It’s easy, for example, to jump immediately into some customer-facing social business activities, mostly because it seems obvious that it’s important. A lot of the initial use of social tools by businesses was tied to marketing, but that has changed quite a bit over the last three years. Customer-facing projects may very well be the highest priority for your business, but before starting any project there are some things that you need to sort out.

The second pitfall is to get so lost in all of the “cool” social tools, that you lose sight of what you’re trying to do. Believe me, I’m as nerdy as anyone and I love new software and technology in general, but the focus of social business is on changing business culture and behavior, not on new software tools. The technology is simply an enabler to make the change easier and more effective.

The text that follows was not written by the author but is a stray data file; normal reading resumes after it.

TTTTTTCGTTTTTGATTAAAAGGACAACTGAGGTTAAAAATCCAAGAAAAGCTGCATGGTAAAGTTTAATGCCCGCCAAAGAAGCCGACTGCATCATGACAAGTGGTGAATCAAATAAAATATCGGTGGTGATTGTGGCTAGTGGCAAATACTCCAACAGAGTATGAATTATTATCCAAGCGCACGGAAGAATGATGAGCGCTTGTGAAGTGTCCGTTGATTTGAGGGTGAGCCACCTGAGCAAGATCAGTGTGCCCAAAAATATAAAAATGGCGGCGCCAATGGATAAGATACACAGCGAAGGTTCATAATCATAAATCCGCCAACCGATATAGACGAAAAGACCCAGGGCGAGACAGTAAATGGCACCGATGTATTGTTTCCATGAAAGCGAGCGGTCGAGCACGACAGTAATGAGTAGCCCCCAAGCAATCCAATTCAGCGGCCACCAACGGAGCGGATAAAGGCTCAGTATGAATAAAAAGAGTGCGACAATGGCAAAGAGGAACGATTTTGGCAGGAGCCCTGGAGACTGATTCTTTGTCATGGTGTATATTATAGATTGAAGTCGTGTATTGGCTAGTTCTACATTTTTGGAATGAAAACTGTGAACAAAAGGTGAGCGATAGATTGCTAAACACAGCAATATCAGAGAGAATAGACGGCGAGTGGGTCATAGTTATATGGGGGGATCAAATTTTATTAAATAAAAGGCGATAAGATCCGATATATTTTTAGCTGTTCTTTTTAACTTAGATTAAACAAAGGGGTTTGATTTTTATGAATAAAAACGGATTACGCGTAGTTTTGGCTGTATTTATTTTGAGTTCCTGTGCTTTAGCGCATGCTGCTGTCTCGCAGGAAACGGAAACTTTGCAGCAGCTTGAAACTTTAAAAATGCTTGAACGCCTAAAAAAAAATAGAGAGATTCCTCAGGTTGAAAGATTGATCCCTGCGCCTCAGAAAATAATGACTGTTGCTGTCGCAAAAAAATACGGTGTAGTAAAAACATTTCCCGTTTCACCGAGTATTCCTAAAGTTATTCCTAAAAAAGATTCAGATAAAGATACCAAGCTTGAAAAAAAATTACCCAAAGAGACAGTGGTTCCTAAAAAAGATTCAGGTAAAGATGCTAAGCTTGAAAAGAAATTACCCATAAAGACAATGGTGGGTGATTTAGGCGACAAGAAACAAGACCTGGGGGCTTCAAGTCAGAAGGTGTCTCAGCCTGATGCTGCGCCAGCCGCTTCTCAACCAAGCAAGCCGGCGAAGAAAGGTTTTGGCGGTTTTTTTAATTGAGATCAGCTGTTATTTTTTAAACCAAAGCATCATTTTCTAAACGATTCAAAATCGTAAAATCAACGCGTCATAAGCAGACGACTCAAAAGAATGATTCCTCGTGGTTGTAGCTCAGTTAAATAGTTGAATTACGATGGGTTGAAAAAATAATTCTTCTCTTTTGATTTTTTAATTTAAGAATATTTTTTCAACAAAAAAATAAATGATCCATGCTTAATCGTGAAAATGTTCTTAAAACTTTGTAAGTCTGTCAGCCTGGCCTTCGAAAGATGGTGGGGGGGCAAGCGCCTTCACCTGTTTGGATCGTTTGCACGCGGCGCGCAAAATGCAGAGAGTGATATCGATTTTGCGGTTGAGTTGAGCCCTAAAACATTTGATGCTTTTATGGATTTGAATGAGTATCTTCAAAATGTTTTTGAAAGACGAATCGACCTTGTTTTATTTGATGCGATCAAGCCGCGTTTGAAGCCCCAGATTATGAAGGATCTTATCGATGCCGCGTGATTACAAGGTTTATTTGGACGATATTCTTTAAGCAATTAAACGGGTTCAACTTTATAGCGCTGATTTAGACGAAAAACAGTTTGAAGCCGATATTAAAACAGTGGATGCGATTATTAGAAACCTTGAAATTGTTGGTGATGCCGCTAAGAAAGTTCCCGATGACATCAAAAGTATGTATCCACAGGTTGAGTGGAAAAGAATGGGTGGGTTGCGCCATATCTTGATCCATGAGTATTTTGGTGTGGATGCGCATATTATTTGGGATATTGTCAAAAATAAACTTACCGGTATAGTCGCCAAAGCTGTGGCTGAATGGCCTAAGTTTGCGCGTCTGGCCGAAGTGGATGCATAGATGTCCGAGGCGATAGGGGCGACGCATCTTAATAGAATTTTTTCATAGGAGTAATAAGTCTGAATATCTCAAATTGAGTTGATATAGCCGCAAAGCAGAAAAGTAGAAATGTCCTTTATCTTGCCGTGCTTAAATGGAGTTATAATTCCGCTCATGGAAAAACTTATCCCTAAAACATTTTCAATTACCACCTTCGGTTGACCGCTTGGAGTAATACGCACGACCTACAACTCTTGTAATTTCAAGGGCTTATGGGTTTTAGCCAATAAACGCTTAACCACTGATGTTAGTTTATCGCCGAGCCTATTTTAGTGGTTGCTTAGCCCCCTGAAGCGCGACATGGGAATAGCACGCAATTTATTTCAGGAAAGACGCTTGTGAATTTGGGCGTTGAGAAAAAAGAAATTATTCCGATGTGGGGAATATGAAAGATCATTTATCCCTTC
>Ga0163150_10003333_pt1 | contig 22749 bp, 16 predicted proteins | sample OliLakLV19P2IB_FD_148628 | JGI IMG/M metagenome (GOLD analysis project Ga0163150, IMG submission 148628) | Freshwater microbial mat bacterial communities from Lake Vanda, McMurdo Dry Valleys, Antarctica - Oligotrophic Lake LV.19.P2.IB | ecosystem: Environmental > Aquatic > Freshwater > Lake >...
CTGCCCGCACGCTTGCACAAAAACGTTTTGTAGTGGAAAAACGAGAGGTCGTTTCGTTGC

So, how do you build a social business strategy? First, you have to commit to doing just that — building a strategy based on what’s happening in your market and your business objectives. Many companies start using social tools in an unconscious way, as a grassroots effort. That’s not necessarily wrong or “bad”; grassroots efforts can often point you to areas in the business where they’ll make a real difference and where the culture is ripe for change. They’re just a part of the growing-up process as a social business. At some point though, the business has to consciously decide to invest in social tools and figure out a strategy.

To build an effective social strategy a business should consider:

  • Market (what is impacting your business)
  • Economy
  • State of your brand (positive or negative)